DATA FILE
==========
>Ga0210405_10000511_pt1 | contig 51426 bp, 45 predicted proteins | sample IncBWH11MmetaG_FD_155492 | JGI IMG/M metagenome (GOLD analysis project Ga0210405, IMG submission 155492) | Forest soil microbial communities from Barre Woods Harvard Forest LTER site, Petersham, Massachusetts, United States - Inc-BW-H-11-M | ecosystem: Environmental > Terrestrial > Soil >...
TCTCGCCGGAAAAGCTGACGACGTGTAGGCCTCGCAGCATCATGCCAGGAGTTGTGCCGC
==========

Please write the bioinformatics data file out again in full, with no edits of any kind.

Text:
>Ga0210405_10000511_pt1 | contig 51426 bp, 45 predicted proteins | sample IncBWH11MmetaG_FD_155492 | JGI IMG/M metagenome (GOLD analysis project Ga0210405, IMG submission 155492) | Forest soil microbial communities from Barre Woods Harvard Forest LTER site, Petersham, Massachusetts, United States - Inc-BW-H-11-M | ecosystem: Environmental > Terrestrial > Soil >...
TCTCGCCGGAAAAGCTGACGACGTGTAGGCCTCGCAGCATCATGCCAGGAGTTGTGCCGC